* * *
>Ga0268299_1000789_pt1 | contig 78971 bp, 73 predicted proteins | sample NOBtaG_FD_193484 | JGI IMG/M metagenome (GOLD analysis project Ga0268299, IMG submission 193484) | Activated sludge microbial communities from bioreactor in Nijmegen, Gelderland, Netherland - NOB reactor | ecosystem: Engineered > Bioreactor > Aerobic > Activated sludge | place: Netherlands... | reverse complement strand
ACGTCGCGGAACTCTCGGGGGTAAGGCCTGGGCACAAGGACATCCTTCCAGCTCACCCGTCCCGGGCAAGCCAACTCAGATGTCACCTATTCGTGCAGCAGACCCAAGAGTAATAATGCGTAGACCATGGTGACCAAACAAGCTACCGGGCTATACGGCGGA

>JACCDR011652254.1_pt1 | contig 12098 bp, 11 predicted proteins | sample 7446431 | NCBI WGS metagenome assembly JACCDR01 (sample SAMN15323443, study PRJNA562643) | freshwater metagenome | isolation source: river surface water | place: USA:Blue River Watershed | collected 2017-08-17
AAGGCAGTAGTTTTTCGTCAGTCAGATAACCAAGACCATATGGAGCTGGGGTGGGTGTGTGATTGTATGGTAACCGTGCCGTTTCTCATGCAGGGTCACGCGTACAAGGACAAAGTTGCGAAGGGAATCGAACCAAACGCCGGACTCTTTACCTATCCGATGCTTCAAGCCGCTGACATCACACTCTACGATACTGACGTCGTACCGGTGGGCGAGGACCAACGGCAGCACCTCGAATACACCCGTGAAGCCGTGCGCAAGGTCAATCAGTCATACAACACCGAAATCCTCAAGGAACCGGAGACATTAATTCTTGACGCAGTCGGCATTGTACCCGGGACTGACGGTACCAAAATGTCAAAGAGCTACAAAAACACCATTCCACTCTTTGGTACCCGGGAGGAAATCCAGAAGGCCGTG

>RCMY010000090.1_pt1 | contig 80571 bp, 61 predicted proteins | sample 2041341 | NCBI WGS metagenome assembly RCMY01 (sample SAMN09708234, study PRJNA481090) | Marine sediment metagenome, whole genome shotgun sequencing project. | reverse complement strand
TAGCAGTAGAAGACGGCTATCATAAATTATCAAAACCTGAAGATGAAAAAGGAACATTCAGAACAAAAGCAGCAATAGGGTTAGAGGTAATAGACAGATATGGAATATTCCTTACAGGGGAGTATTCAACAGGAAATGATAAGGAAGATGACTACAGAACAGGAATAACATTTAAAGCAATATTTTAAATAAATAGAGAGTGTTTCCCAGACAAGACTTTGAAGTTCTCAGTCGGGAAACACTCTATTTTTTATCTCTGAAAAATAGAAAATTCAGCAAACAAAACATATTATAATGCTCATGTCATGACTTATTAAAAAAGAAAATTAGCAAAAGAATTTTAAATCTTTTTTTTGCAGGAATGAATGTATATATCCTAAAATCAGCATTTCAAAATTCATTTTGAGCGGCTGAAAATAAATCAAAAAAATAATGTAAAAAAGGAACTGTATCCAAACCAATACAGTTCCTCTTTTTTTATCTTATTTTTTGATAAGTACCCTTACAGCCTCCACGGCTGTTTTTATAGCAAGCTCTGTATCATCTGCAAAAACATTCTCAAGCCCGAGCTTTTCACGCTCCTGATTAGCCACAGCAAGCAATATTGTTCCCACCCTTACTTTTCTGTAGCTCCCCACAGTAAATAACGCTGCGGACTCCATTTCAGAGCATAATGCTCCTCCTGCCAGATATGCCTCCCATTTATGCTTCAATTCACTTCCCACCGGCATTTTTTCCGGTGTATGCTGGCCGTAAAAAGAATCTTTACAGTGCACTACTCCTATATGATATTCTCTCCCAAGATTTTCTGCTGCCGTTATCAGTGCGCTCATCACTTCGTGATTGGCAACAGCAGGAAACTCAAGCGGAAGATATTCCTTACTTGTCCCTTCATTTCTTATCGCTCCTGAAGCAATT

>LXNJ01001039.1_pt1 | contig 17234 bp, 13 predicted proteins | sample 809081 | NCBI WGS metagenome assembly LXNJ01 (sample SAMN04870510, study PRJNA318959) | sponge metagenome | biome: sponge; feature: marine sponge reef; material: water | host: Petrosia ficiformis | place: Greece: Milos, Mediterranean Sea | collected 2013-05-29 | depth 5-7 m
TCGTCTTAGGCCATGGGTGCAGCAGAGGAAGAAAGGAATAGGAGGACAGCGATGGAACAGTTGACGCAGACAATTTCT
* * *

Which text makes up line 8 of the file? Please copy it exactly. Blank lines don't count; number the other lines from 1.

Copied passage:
TCGTCTTAGGCCATGGGTGCAGCAGAGGAAGAAAGGAATAGGAGGACAGCGATGGAACAGTTGACGCAGACAATTTCT